Flashcards in Chapter 23 Deck (65):
How is a TBI classified?
By the specific parenchymal lesion as well as the pt's neurological function
What is the clinical classification of a TBI based on?
GCS < 8 indicates severe injury
GCS 8-12 indicates moderate injury
GCS >12 indicates mild injury
In the GCS, what is the most important predictor of neurologic severity and recovery?
How can a TBI be categorized anatomically?
Based on CT scan findings
Short-term memory loss
Parenchymal TBI lesions
Include cerebral contusions and intraparenchymal hematomas
Essentially a "brain bruise" with localized intracerebral hemorrhage and edema adjacent to an area of impact
Can enlarge and coalesce into intraparenchymal hematomas
Usually characterized by their relationship to the dural lining and include epidural, subdural, and subarachnoid lesions
Most often seen after a direct lateral impact to the temporal region resulting in a skull fx and laceration of the middle meningeal artery
Presentation of epidural hematomas
Experience a brief loss of consciousness and a subsequent lucid interval in which they may appear normal, sleepy, or even intoxicated.
After a short interval, they lose consciousness again as the lesion expands and produces cerebral compression
PE of epidural hematomas
Ipsilateral pupillary dilation occurs as the result of direct compression of the third cranial nerve and reflects impending uncal herniation
Tx of epidural hematomas
Immediate surgical intervention is indicated in any pt with an AMS, a hematoma volume >30 mL, or evidence of midline shift on CT scan
Accumulate between the dura and the brain itself
The shearing or tearing of dural bridging veins is the most common underlying cause of hemorrhage
Often represents a shearing mechanism with local vascular disruption
Typically do not cause mass effect
Diffuse axonal injury (DAI)
An axonal shearing injury caused by rapid deceleration, often with little or no evidence of intracerebral trauma on CT scan
Zone I of the neck
Extends from the clavicles to the cricoid cartilage
Zone II of the neck
Includes all structures between the cricoid and the angle of mandible
Carotid and vertebral arteries
Zone III of the neck
The area between the angle of the mandible and the skull base and contains the distal internal carotid artery
Tx of tension pneumo
Immediate decompression, which may be accomplished by inserting a 12-or 14-gauge intravenous catheter into the second or third intercostal space in the midclavicular line
Must always be followed immediately by definitive tube thoracostomy
Tx of massive hemothorax
Large-bore IV access
Large chest tube (36 or 40 French) should be placed expeditiously and ideally should be attached to a collecting system with an auto-transfusion reservoir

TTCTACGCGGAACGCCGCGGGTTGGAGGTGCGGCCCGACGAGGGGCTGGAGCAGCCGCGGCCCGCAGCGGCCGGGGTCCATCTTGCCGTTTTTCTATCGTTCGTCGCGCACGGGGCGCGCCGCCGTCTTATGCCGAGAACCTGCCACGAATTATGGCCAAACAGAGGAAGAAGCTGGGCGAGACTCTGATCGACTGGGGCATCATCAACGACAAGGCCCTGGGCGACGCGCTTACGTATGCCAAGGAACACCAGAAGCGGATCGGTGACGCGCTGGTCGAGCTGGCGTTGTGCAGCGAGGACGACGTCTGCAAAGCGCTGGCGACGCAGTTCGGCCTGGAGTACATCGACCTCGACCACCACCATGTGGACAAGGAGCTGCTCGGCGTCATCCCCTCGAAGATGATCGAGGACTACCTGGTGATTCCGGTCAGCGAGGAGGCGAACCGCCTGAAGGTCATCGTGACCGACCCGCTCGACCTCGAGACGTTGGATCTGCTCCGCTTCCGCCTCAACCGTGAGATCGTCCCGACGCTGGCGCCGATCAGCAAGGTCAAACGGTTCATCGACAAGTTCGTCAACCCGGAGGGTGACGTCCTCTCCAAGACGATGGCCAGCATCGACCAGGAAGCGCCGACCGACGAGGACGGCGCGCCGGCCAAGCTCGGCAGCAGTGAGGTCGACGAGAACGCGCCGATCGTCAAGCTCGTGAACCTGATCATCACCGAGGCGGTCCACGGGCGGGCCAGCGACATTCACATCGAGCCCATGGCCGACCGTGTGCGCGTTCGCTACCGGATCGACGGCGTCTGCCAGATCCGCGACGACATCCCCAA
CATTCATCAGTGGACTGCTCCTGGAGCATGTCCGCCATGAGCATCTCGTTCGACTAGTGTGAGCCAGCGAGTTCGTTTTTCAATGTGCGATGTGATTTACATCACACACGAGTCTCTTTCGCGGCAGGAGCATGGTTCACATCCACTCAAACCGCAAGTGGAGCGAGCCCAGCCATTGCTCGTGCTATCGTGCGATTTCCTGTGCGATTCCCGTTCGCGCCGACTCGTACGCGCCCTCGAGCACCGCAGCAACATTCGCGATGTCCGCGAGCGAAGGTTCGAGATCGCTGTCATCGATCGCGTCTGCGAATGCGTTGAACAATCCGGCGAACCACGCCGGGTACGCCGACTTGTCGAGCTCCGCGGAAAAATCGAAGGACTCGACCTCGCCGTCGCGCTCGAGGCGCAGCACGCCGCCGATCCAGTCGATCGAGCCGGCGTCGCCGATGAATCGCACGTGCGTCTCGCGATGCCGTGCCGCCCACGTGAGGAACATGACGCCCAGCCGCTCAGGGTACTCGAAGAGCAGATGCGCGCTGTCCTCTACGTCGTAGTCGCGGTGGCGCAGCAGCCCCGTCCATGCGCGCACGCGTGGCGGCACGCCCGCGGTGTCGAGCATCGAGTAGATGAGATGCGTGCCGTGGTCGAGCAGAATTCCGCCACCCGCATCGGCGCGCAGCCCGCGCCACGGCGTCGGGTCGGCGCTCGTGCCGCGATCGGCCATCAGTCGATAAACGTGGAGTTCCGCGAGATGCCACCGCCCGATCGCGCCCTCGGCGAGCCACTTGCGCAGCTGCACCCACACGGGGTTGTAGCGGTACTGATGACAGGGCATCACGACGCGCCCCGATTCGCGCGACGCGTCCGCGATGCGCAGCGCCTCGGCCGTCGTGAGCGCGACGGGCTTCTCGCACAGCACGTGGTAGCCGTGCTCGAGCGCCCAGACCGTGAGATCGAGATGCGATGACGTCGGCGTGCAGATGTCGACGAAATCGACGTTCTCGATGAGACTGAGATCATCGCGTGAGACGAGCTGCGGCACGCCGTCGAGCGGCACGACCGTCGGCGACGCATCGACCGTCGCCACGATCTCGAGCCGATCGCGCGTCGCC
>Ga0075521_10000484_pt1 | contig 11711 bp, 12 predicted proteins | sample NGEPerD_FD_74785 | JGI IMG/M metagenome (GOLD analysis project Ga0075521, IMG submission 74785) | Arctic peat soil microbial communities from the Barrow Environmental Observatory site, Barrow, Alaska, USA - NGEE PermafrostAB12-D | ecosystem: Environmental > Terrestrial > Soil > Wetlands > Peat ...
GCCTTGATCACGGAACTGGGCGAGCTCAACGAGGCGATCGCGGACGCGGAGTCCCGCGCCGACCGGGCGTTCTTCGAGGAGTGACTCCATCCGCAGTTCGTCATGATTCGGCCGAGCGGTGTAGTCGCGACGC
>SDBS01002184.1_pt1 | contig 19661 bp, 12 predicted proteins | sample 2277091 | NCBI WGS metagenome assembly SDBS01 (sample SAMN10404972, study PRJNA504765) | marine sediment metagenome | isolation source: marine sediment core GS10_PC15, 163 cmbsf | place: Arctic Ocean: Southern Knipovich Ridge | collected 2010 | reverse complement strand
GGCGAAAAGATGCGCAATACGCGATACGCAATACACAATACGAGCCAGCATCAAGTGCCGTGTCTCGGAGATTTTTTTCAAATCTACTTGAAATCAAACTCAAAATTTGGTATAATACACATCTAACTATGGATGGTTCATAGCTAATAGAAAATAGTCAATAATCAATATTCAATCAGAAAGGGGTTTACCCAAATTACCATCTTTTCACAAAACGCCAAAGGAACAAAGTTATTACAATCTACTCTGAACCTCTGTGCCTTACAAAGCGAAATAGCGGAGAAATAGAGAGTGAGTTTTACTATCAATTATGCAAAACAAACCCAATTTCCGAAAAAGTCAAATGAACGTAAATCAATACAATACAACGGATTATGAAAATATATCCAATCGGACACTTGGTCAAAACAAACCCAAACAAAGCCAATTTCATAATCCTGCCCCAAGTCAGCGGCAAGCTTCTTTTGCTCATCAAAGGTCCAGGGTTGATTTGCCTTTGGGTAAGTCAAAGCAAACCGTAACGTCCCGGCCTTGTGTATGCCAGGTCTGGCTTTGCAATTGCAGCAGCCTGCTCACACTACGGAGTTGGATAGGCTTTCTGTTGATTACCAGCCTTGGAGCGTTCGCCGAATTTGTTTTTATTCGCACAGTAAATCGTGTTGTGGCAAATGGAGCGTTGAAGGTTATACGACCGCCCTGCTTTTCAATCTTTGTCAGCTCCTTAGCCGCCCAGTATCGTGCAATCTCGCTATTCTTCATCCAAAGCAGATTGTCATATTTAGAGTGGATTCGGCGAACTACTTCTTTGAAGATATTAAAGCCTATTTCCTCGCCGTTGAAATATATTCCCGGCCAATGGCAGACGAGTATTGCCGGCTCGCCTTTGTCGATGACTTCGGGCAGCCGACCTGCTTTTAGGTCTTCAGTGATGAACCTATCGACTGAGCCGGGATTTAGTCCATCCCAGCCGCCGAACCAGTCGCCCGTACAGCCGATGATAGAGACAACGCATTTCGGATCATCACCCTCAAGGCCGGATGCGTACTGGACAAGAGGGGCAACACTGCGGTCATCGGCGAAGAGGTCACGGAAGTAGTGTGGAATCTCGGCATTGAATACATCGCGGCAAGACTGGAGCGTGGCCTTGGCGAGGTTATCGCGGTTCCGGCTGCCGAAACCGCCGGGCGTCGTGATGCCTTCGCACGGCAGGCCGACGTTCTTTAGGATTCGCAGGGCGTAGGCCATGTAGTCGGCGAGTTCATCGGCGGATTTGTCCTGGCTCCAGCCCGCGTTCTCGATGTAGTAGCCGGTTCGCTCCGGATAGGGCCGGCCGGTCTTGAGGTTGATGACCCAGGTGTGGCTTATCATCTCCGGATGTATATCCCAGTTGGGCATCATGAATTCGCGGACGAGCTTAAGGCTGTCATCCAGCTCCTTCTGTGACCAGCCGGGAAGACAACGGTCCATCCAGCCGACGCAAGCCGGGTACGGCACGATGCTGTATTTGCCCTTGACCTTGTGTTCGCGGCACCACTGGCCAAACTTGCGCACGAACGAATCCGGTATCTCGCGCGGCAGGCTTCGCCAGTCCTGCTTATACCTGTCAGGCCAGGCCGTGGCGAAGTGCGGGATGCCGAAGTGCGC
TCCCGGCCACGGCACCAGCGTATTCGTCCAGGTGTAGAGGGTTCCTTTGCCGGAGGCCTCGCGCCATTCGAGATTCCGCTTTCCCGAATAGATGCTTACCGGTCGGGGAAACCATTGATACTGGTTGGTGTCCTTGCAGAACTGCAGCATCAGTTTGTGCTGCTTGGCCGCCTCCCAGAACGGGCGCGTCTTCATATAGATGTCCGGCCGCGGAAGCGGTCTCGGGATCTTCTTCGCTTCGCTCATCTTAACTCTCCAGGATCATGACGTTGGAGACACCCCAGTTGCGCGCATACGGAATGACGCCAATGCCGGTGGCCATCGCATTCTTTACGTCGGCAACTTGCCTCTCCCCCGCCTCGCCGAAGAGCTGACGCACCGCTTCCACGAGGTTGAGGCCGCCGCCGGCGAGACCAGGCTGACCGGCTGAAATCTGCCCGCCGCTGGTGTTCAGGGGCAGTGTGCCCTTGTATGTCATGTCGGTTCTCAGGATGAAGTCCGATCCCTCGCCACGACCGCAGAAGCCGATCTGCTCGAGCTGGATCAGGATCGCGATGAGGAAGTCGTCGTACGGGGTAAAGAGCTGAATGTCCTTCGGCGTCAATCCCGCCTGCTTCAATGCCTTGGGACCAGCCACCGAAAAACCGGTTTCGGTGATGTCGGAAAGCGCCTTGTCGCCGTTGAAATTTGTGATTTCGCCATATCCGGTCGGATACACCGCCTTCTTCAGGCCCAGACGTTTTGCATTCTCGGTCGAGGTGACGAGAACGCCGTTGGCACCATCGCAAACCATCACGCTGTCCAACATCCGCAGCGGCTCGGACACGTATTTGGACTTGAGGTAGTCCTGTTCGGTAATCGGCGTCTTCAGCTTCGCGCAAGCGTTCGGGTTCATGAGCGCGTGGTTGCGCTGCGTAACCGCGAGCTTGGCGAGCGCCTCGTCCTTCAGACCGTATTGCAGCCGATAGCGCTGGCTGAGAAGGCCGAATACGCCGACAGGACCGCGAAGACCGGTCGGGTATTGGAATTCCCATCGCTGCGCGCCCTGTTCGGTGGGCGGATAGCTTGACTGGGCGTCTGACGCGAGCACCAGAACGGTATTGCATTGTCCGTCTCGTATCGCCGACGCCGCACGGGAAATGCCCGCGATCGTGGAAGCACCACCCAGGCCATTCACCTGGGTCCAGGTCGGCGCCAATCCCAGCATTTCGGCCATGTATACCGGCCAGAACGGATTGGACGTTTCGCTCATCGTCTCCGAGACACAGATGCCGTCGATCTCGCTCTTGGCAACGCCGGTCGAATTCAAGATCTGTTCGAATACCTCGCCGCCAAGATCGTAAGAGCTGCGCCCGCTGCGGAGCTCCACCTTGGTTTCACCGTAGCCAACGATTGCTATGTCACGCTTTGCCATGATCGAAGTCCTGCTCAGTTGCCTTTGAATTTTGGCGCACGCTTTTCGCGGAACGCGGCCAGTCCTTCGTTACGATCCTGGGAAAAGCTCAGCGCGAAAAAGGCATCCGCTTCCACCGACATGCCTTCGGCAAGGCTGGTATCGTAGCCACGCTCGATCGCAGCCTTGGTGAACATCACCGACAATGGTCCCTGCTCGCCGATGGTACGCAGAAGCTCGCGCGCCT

When is a thoracotomy indicated for massive hemothorax?
>1500 mL blood loss
Ongoing bleeding of >200 mL/h for >4 hrs
Failure of a hemothorax to drain despite at least two functioning and well-positioned chest tubes
If pt remains hemodynamically unstable despite initial resuscitation attempts
Pericardial tamponade tx in extremis
An emergent left anterolateral thoracotomy can also be performed to relieve tamponade in the ER or the trauma bay
Pericardial tamponade tx in the unstable pt
Urgent sternotomy or thoracotomy should be performed in the OR
Pericardial tamponade tx in stable pts with pericardial fluid evident on FAST
Should undergo a diagnostic subxiphoid pericardial window in the OR to confirm the dx
Tx for open pneumothorax
Temporarily occlude the chest wall with the gloved hand and close with an occlusive dressing taped on three sides to act as a flutter valve
Pts with large chest wounds should subsequently undergo formal operative thoracotomy to evacuate blood clot, debride devitalized tissue and close the chest wall defect
Tx of chest wall injury
Initial care should occur in the ICU with monitoring to detect clinical deterioration, progressive hypoxia, or hypercapnia
Adequate analgesia is paramount for all pts with chest wall trauma in order to facilitate aggressive pulmonary toilet and early immobilization
Tx of lung injury
Occasionally mechanical ventilatory support
Tx of diaphragm injury
A transabdominal surgical approach should be used in cases of acute rupture to make sure that there are no other intra-abdominal injuries
Laparoscopic repair of the injury may be possible in selected cases
Chronic herniation should be approached via thoracotomy
Tx of blunt cardiac injury
Dobutamine or epinephrine may be useful in overcoming the impaired contractility experienced after blunt cardiac injury
Tx of traumatic aortic injury
Continuous infusion of short-acting beta blocker
In the multiply injured pt, management may be complicated by competing interests
Cardiothoracic surgeon should be consulted for possible repair via open thoracotomy or endovascular stent graft.
When does a traumatic rupture of the aorta occur?
Occurs after rapid deceleration injury, such as a fall from a significant height or high-speed motor vehicle crash
What occurs in 85% of pts with traumatic rupture of the aorta?